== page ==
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Sunday Salon: To read or not to read on..


I wonder if you have conversations like this in your household. They’ve happened a few times recently because some of the books I’ve had on the go have been rather disappointing.

Me :  This book isn’t grabbing me

Mr BookerTalk:   Find something else then . 

Me:  Maybe it will get better – I’ll read a couple more chapters

Mr BookerTalk:  Why bother if you don’t like it

Me:  It’s had good reviews. I could be missing something

Mr BookerTalk:  Really????

Me: I’ve read half of it already. Seems like a waste of time now not to finish it…..

Mr BookerTalk:  But you’re going to waste even more time if you finish it and you still don’t like it….

Does that sound familiar at all? I know some readers operate a rule that if  a book hasn’t grabbed them by about page 50 or so, then they’ll give it up as a lost cause. The page number seems a bit arbitrary – some people operate an 80 page rule and others about 100.

My own rule of thumb varies a lot. Sometimes  (as in the case of The House at Riverton) I can tell within about 10 pages that’s it’s not worth going any further. Other times it will take me to around about the 80 page mark.

But in the case of my recent experience with two novels published in 2013 I was half way through and having trouble making up my mind.

Dilemma number 1 was triggered by Kate Atkinson’s Life After Life. I had such high expectations for this having read multiple reviews which called it ‘astonishing’ or words to that effect. Being made to wait almost 3 months for my library reservation to come through, just meant the expectations got higher and higher.  Which made the disappointment even greater when I started reading it and found the experience under-whelming.  The first 40 pages were intriguing enough to keep me reading but it felt very fragmentary. I was hoping that if I continued to read I’d find it would develop into a more cohesive narrative but it didn’t. I battled on purely on the basis that I’ve enjoyed all her previous novels, and this has been lauded as her best, but at around 200 pages, I decided to give up.  I remembered having the same feeling about this book that I’d had when reading The Time Traveller’s Wife which I’d read through to the end but wish I hadn’t bothered. So back to the library it went.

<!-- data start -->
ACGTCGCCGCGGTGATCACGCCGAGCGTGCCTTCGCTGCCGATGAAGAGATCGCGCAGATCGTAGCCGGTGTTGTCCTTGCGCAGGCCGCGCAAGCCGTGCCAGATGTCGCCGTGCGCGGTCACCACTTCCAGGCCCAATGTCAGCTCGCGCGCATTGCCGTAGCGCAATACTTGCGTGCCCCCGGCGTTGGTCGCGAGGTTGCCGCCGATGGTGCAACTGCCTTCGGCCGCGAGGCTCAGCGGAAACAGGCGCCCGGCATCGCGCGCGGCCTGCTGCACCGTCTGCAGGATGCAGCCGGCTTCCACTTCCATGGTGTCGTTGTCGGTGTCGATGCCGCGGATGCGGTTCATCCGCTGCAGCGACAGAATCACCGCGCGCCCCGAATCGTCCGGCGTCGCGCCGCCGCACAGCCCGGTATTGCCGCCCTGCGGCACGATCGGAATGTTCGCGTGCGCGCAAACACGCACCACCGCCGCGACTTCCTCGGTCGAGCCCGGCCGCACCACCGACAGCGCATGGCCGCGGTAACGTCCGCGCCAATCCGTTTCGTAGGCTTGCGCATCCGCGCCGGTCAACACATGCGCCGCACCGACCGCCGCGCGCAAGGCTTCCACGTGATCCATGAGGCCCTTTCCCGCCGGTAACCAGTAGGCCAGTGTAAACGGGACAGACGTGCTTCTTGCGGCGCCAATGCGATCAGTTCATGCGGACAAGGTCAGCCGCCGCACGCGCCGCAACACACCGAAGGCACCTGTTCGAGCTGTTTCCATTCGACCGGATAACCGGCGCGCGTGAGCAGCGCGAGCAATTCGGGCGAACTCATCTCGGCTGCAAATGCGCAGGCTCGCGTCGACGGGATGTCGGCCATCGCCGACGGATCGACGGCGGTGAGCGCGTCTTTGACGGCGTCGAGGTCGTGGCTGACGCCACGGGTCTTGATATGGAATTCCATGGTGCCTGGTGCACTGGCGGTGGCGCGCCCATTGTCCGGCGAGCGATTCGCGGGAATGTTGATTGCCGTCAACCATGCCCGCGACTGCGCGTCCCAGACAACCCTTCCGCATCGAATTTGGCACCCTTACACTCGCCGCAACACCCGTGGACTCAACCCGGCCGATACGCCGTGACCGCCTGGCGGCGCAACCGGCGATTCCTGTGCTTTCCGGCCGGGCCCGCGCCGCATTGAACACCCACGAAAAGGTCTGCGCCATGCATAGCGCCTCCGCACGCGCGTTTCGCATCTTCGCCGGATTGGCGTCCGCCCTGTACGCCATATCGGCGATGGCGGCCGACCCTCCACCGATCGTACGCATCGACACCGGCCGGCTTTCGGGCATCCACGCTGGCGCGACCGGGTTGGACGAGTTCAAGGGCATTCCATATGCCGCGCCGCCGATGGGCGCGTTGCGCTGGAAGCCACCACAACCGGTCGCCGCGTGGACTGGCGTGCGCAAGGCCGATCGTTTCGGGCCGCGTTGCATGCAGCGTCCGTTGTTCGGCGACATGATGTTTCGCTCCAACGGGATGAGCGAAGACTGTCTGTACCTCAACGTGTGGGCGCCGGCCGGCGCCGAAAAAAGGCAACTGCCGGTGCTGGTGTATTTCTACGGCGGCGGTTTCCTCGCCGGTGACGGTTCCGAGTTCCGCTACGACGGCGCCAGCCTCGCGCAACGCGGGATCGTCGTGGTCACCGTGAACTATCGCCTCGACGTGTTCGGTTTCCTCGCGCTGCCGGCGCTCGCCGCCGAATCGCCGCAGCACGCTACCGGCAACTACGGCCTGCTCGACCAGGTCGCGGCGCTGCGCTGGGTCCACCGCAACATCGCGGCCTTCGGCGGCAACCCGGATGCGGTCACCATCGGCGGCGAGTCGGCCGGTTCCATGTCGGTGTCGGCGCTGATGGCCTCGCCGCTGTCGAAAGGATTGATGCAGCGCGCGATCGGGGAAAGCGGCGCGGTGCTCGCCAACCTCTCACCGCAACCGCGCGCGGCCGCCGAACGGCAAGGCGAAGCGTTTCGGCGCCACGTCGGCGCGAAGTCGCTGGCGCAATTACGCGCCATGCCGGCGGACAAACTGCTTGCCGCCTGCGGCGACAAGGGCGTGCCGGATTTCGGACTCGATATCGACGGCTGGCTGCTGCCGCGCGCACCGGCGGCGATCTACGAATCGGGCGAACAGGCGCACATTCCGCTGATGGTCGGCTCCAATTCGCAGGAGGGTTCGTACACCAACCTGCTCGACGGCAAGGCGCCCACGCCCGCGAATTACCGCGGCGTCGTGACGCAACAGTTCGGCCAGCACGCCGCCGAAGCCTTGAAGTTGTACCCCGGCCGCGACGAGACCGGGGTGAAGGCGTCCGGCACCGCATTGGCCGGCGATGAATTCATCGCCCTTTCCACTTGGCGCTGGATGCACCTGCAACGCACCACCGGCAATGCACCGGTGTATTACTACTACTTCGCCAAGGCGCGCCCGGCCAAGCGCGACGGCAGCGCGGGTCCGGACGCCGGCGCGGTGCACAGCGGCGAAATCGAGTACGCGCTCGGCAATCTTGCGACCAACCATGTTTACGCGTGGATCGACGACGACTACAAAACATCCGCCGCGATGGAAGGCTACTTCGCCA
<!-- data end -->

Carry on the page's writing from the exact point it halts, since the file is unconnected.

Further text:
Dilemma number 2 was over Colum McCann’s Transatlantic which was longlisted for the 2013 Man Booker Prize. I was curious about this one because it’s his first since the award-winning Let the Great World Spin which I’d enjoyed in part. Transatlantic is written in a similar vein in that it begins with the dramatisation of an actual historical event (in this case, the first non stop flight across the Atlantic) and then proceeds through several inter-connected stories. The section dealing with Alcock and Brown’s flight was wonderful but McCann’s narrative didn’t sustain that initial impetus and got dragged down in some cliched writing and some rather pedestrian characterisation of an American politician trying to broker a peace deal to resolve the Irish conflict.

In this case I kept going purely on the basis that the synopsis of the book mentioned a narrative strand that hadn’t yet materialised.  And fortunately in this case I made the right decision because the last third of the book was back to the same quality as the first third.

But I still don’t have a clear rationale for when to abandon a book or when to persevere. Maybe there isn’t such a thing, maybe it will also be a subjective decision.  How do you all resolve this question – any suggestions on approaches??

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